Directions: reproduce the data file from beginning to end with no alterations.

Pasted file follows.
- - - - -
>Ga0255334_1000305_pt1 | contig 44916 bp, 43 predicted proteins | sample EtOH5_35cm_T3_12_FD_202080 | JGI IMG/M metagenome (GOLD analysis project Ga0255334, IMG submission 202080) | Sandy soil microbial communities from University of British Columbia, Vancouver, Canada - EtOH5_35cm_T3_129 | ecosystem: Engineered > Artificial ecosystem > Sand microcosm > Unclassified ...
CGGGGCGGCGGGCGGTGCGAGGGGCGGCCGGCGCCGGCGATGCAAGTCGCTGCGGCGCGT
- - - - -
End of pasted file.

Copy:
>Ga0255334_1000305_pt1 | contig 44916 bp, 43 predicted proteins | sample EtOH5_35cm_T3_12_FD_202080 | JGI IMG/M metagenome (GOLD analysis project Ga0255334, IMG submission 202080) | Sandy soil microbial communities from University of British Columbia, Vancouver, Canada - EtOH5_35cm_T3_129 | ecosystem: Engineered > Artificial ecosystem > Sand microcosm > Unclassified ...
CGGGGCGGCGGGCGGTGCGAGGGGCGGCCGGCGCCGGCGATGCAAGTCGCTGCGGCGCGT